Candles and flashlights lit up the shore along the East Coast Tuesday evening as survivors of Sandy paid their respects to what was lost when the storm roared ashore one year ago.
To mark the anniversary, residents of coastal neighborhoods in New York and New Jersey that suffered some of the worst flooding honored the day in ways both public and private.
In Long Beach on Long Island, residents placed hundreds of lanterns in a fountain to symbolically "light the way home" for neighbors who are still displaced. Along the Jersey Shore, storm victims shined flashlights in a symbolic triumph over the darkness that Sandy brought. On Staten Island, residents lit candles by the stretch of waterfront closest to their homes in a "Light the Shore" vigil. Similar vigils were also held in parts of Brooklyn.
It was a time of healing for many who suffered in Sandy's wake. But the day also brought back frightening memories for people who survived the waves and wind that lashed their homes.
"People are terrified of the ocean, even though we've lived here all our lives," said Lily Corcoran, who lives in the Queens neighborhood of Belle Harbor. "We're all terrified of the water and what it can do."
Sandy made landfall at 7:30 p.m. on Oct. 29, 2012, sending floodwaters pouring across the densely populated barrier islands of Long Island and the Jersey shore. In New York City the storm surge hit nearly 14 feet, swamping the city's subway and commuter tunnels and knocking out power to the southern third of Manhattan.
The storm was blamed for at least 181 deaths in the U.S. — including 68 in New York and 71 in New Jersey — and property damages estimated at $65 billion.
In Rockaway's Breezy Point, where nearly 130 homes burned to the ground during the storm, residents were planting sea grass on sand dunes. Small businesses on Staten Island were hosting a block party to celebrate their recovery and drum up business.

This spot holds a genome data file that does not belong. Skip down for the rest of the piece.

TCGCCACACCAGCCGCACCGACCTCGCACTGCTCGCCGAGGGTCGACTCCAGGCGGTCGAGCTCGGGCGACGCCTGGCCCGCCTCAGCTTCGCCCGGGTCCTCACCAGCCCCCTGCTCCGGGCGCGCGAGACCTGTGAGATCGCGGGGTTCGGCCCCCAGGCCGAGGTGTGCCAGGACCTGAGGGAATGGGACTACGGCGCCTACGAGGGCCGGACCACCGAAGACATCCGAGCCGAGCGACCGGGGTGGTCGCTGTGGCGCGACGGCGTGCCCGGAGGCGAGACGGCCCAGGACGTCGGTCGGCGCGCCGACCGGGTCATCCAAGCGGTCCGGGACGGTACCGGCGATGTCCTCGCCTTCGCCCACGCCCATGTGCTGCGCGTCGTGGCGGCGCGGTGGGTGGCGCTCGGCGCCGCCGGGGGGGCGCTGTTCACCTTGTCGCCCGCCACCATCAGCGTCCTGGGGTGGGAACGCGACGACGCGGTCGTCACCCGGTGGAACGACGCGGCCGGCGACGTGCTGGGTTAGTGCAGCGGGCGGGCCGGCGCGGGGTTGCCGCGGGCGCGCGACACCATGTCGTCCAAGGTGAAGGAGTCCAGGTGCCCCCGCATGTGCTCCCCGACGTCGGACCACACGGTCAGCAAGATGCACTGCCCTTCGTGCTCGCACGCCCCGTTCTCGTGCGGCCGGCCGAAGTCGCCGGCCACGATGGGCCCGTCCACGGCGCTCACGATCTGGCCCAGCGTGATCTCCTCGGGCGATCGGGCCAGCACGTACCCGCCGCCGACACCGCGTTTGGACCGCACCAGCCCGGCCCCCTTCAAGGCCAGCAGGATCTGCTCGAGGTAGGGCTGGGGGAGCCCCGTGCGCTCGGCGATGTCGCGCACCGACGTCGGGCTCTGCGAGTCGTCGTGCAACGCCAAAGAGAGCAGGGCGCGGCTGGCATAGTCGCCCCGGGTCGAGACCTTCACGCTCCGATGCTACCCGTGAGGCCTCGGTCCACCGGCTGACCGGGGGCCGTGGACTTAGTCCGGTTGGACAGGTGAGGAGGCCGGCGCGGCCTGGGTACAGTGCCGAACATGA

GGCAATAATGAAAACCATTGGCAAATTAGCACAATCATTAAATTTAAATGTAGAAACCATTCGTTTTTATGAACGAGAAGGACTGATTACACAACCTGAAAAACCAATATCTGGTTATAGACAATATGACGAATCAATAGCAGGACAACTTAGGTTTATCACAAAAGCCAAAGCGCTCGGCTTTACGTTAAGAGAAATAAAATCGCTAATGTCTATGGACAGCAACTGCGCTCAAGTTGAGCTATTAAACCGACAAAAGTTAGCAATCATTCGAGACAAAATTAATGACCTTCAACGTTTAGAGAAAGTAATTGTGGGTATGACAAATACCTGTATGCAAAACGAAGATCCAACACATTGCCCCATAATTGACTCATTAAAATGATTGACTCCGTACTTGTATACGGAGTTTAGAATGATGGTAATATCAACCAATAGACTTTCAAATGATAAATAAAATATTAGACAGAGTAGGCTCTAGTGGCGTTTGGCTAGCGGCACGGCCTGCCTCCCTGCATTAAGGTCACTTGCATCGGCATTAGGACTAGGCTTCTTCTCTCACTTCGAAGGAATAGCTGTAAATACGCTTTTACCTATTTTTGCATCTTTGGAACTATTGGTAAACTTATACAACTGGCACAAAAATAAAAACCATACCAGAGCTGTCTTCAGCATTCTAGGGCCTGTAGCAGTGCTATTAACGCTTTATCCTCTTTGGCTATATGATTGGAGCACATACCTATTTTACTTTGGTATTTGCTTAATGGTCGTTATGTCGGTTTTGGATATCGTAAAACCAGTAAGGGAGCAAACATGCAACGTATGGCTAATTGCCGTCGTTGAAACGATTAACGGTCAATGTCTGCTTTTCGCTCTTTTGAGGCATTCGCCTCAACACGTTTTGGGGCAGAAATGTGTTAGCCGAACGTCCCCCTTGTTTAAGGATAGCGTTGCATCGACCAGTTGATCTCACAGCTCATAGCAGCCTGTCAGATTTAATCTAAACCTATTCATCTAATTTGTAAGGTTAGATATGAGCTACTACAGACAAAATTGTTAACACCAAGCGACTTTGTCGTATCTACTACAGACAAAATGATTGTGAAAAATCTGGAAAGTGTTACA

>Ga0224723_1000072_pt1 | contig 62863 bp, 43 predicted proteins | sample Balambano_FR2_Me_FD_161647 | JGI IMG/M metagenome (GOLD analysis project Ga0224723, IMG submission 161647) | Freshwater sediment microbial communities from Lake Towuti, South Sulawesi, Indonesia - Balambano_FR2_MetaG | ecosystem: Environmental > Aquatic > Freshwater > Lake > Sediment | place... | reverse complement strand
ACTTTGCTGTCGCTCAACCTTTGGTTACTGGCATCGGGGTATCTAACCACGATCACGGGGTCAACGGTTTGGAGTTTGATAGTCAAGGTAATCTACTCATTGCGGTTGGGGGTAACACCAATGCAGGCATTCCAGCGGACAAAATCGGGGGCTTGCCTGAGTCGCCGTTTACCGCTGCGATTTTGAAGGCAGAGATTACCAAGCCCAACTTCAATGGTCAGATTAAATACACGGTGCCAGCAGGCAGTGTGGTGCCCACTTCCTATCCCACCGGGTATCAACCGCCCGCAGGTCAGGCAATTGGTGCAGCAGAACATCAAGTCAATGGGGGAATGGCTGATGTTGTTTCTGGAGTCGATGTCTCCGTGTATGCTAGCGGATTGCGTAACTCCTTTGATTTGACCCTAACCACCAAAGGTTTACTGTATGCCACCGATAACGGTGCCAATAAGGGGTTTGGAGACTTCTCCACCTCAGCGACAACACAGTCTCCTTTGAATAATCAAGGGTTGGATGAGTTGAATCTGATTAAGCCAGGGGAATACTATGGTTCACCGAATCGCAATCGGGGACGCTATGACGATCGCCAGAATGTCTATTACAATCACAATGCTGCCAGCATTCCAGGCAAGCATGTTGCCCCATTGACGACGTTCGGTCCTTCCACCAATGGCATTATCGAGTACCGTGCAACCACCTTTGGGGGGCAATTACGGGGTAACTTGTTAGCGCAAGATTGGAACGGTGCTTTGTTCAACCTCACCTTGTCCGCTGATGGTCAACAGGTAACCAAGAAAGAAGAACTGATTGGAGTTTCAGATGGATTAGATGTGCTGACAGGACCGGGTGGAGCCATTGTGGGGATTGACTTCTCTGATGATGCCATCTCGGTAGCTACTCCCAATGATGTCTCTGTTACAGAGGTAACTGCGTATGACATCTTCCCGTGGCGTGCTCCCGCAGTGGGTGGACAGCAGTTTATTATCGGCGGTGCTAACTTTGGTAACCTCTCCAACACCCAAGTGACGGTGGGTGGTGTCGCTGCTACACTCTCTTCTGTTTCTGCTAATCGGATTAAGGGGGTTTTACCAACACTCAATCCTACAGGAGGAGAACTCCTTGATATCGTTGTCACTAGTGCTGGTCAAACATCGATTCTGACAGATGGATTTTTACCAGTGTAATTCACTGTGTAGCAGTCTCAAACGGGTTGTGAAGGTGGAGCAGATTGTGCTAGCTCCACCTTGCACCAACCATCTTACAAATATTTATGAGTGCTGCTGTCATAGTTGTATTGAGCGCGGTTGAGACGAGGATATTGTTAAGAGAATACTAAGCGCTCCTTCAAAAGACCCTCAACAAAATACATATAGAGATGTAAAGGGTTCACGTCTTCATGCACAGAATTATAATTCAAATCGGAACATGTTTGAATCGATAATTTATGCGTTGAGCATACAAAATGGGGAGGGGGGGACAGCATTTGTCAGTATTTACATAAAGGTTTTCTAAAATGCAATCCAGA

President Barack Obama said in a statement Tuesday that the last year has served as a reminder of the "strength and resilience of the American people." He said strangers helped one another and entire communities came together to heal.
New York Gov. Andrew Cuomo kicked off what was billed as a "Sandy Resiliency Tour" in lower Manhattan at the National Museum of the American Indian, which was temporarily shut down last year by flooding and power outages. He said the city and state are now better equipped to withstand extreme weather.
"Sometimes it takes a crisis to appreciate a new reality," he said.
Mayor Bloomberg toured Crescent Beach on Staten Island, where a 10-foot storm surge destroyed homes. A 10-foot-high berm is being built by the Army Corps of Engineers to protect the shore form future storms.
Bloomberg thanked workers for their service and was told the project, which is being refunded by FEMA, would be done by year's end.
Debbie Fortier, of Brick, N.J., drove to Seaside Park on Tuesday hoping to speak with Gov. Chris Christie, who was visiting several Sandy-ravaged towns. Walking out arm-in-arm with him after he had finished speaking at the firehouse, she told Christie how her family's house had to be torn down and how her family has yet to receive any aid.
"We're physically, emotionally and spiritually just drained," she said after Christie left. "Does anybody hear us?"
She said she is on a waiting list "for everything" and is particularly bitter that her family started to repair their storm-damaged house, only to have inspectors later tell them it was too badly damaged to fix. They then had to knock it down and move into a friend's basement.
"How long am I supposed to wait?" she asked. "It's been a year. You can't just not move forward."
Information on help for storm victims:
- FEMA: 800-621-3362, disasterassistance.gov
- New York: stormrecovery.nyc.gov, 855-NYS-SANDY
- New Jersey: nj.gov/gorr
- Connecticut: ct.gov/ctrecovers, 866-272-1976